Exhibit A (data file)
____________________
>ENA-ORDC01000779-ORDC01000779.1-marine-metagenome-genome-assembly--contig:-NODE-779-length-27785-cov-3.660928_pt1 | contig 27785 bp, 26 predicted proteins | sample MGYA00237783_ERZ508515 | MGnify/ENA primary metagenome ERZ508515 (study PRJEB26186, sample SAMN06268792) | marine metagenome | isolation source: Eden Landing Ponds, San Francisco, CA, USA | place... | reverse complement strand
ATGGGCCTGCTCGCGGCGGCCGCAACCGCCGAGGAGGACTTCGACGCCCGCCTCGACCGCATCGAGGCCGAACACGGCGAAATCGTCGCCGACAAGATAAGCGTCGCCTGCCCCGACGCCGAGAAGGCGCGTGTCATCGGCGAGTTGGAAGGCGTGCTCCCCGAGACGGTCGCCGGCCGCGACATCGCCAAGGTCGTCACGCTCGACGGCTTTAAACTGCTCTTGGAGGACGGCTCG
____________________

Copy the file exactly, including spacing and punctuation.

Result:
>ENA-ORDC01000779-ORDC01000779.1-marine-metagenome-genome-assembly--contig:-NODE-779-length-27785-cov-3.660928_pt1 | contig 27785 bp, 26 predicted proteins | sample MGYA00237783_ERZ508515 | MGnify/ENA primary metagenome ERZ508515 (study PRJEB26186, sample SAMN06268792) | marine metagenome | isolation source: Eden Landing Ponds, San Francisco, CA, USA | place... | reverse complement strand
ATGGGCCTGCTCGCGGCGGCCGCAACCGCCGAGGAGGACTTCGACGCCCGCCTCGACCGCATCGAGGCCGAACACGGCGAAATCGTCGCCGACAAGATAAGCGTCGCCTGCCCCGACGCCGAGAAGGCGCGTGTCATCGGCGAGTTGGAAGGCGTGCTCCCCGAGACGGTCGCCGGCCGCGACATCGCCAAGGTCGTCACGCTCGACGGCTTTAAACTGCTCTTGGAGGACGGCTCG